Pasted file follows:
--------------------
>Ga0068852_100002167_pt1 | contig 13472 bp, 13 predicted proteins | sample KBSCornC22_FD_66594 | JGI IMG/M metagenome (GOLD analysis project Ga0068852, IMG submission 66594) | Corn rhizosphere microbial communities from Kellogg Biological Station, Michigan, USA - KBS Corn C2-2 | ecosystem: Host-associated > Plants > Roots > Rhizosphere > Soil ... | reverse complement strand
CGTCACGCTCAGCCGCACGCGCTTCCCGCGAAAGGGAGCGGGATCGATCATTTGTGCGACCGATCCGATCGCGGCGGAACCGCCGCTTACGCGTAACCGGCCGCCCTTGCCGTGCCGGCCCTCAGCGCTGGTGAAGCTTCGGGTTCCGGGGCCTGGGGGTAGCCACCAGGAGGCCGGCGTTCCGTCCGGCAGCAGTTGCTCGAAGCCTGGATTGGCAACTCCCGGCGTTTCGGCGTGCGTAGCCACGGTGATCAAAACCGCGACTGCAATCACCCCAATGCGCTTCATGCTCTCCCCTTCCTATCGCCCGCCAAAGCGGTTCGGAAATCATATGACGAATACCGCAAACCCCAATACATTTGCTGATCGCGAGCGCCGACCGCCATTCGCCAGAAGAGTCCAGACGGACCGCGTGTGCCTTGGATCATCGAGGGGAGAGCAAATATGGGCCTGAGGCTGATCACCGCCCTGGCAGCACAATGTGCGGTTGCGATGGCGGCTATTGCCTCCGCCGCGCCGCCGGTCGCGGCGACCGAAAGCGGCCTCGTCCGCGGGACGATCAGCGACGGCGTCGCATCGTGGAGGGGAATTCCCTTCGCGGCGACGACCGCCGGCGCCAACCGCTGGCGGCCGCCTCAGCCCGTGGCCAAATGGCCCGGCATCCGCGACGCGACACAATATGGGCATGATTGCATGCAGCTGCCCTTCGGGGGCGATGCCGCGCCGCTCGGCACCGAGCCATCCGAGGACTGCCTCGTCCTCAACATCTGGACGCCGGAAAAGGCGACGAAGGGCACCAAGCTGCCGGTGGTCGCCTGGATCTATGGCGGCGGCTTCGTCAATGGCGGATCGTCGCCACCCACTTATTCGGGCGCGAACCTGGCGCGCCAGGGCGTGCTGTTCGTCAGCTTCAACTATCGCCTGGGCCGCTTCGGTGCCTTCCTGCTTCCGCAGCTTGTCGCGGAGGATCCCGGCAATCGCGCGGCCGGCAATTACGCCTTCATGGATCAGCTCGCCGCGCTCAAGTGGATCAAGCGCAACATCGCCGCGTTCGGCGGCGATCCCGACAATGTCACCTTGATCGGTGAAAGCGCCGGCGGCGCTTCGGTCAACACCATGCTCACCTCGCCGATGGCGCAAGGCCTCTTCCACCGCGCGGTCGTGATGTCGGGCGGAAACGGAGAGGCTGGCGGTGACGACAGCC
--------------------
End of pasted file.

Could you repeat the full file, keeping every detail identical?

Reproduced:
>Ga0068852_100002167_pt1 | contig 13472 bp, 13 predicted proteins | sample KBSCornC22_FD_66594 | JGI IMG/M metagenome (GOLD analysis project Ga0068852, IMG submission 66594) | Corn rhizosphere microbial communities from Kellogg Biological Station, Michigan, USA - KBS Corn C2-2 | ecosystem: Host-associated > Plants > Roots > Rhizosphere > Soil ... | reverse complement strand
CGTCACGCTCAGCCGCACGCGCTTCCCGCGAAAGGGAGCGGGATCGATCATTTGTGCGACCGATCCGATCGCGGCGGAACCGCCGCTTACGCGTAACCGGCCGCCCTTGCCGTGCCGGCCCTCAGCGCTGGTGAAGCTTCGGGTTCCGGGGCCTGGGGGTAGCCACCAGGAGGCCGGCGTTCCGTCCGGCAGCAGTTGCTCGAAGCCTGGATTGGCAACTCCCGGCGTTTCGGCGTGCGTAGCCACGGTGATCAAAACCGCGACTGCAATCACCCCAATGCGCTTCATGCTCTCCCCTTCCTATCGCCCGCCAAAGCGGTTCGGAAATCATATGACGAATACCGCAAACCCCAATACATTTGCTGATCGCGAGCGCCGACCGCCATTCGCCAGAAGAGTCCAGACGGACCGCGTGTGCCTTGGATCATCGAGGGGAGAGCAAATATGGGCCTGAGGCTGATCACCGCCCTGGCAGCACAATGTGCGGTTGCGATGGCGGCTATTGCCTCCGCCGCGCCGCCGGTCGCGGCGACCGAAAGCGGCCTCGTCCGCGGGACGATCAGCGACGGCGTCGCATCGTGGAGGGGAATTCCCTTCGCGGCGACGACCGCCGGCGCCAACCGCTGGCGGCCGCCTCAGCCCGTGGCCAAATGGCCCGGCATCCGCGACGCGACACAATATGGGCATGATTGCATGCAGCTGCCCTTCGGGGGCGATGCCGCGCCGCTCGGCACCGAGCCATCCGAGGACTGCCTCGTCCTCAACATCTGGACGCCGGAAAAGGCGACGAAGGGCACCAAGCTGCCGGTGGTCGCCTGGATCTATGGCGGCGGCTTCGTCAATGGCGGATCGTCGCCACCCACTTATTCGGGCGCGAACCTGGCGCGCCAGGGCGTGCTGTTCGTCAGCTTCAACTATCGCCTGGGCCGCTTCGGTGCCTTCCTGCTTCCGCAGCTTGTCGCGGAGGATCCCGGCAATCGCGCGGCCGGCAATTACGCCTTCATGGATCAGCTCGCCGCGCTCAAGTGGATCAAGCGCAACATCGCCGCGTTCGGCGGCGATCCCGACAATGTCACCTTGATCGGTGAAAGCGCCGGCGGCGCTTCGGTCAACACCATGCTCACCTCGCCGATGGCGCAAGGCCTCTTCCACCGCGCGGTCGTGATGTCGGGCGGAAACGGAGAGGCTGGCGGTGACGACAGCC